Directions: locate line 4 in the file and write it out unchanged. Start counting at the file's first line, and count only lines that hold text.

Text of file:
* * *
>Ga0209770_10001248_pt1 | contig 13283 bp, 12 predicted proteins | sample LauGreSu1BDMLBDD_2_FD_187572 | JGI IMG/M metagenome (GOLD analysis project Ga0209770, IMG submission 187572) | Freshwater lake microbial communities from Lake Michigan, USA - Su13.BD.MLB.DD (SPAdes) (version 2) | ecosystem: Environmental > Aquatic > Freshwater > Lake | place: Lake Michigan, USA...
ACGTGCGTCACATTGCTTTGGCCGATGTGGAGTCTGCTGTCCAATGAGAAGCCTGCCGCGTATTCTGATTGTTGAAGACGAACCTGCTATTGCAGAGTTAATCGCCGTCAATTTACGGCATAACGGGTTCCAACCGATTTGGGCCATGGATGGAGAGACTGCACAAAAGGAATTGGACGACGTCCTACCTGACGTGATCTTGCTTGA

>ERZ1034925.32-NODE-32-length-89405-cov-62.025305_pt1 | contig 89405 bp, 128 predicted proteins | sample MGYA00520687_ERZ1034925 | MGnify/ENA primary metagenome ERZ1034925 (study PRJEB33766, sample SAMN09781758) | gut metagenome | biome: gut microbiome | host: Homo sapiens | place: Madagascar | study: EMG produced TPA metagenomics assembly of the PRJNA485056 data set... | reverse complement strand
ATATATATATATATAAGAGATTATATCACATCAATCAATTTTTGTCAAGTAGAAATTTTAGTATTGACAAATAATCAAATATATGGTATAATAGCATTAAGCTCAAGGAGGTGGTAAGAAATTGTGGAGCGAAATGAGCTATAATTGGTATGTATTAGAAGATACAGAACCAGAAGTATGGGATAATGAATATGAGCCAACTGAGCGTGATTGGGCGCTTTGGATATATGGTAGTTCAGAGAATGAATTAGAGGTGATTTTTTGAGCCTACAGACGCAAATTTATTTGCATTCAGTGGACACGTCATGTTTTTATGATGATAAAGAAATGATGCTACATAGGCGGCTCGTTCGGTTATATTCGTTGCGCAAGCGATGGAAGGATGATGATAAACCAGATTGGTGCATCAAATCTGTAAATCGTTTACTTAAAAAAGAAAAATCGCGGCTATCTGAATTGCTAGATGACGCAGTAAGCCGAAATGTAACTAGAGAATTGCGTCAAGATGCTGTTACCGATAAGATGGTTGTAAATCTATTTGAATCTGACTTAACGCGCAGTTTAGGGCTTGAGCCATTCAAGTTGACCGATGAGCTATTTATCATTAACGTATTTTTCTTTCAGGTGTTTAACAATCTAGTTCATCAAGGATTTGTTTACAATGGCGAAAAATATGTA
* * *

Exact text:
ATATATATATATATAAGAGATTATATCACATCAATCAATTTTTGTCAAGTAGAAATTTTAGTATTGACAAATAATCAAATATATGGTATAATAGCATTAAGCTCAAGGAGGTGGTAAGAAATTGTGGAGCGAAATGAGCTATAATTGGTATGTATTAGAAGATACAGAACCAGAAGTATGGGATAATGAATATGAGCCAACTGAGCGTGATTGGGCGCTTTGGATATATGGTAGTTCAGAGAATGAATTAGAGGTGATTTTTTGAGCCTACAGACGCAAATTTATTTGCATTCAGTGGACACGTCATGTTTTTATGATGATAAAGAAATGATGCTACATAGGCGGCTCGTTCGGTTATATTCGTTGCGCAAGCGATGGAAGGATGATGATAAACCAGATTGGTGCATCAAATCTGTAAATCGTTTACTTAAAAAAGAAAAATCGCGGCTATCTGAATTGCTAGATGACGCAGTAAGCCGAAATGTAACTAGAGAATTGCGTCAAGATGCTGTTACCGATAAGATGGTTGTAAATCTATTTGAATCTGACTTAACGCGCAGTTTAGGGCTTGAGCCATTCAAGTTGACCGATGAGCTATTTATCATTAACGTATTTTTCTTTCAGGTGTTTAACAATCTAGTTCATCAAGGATTTGTTTACAATGGCGAAAAATATGTA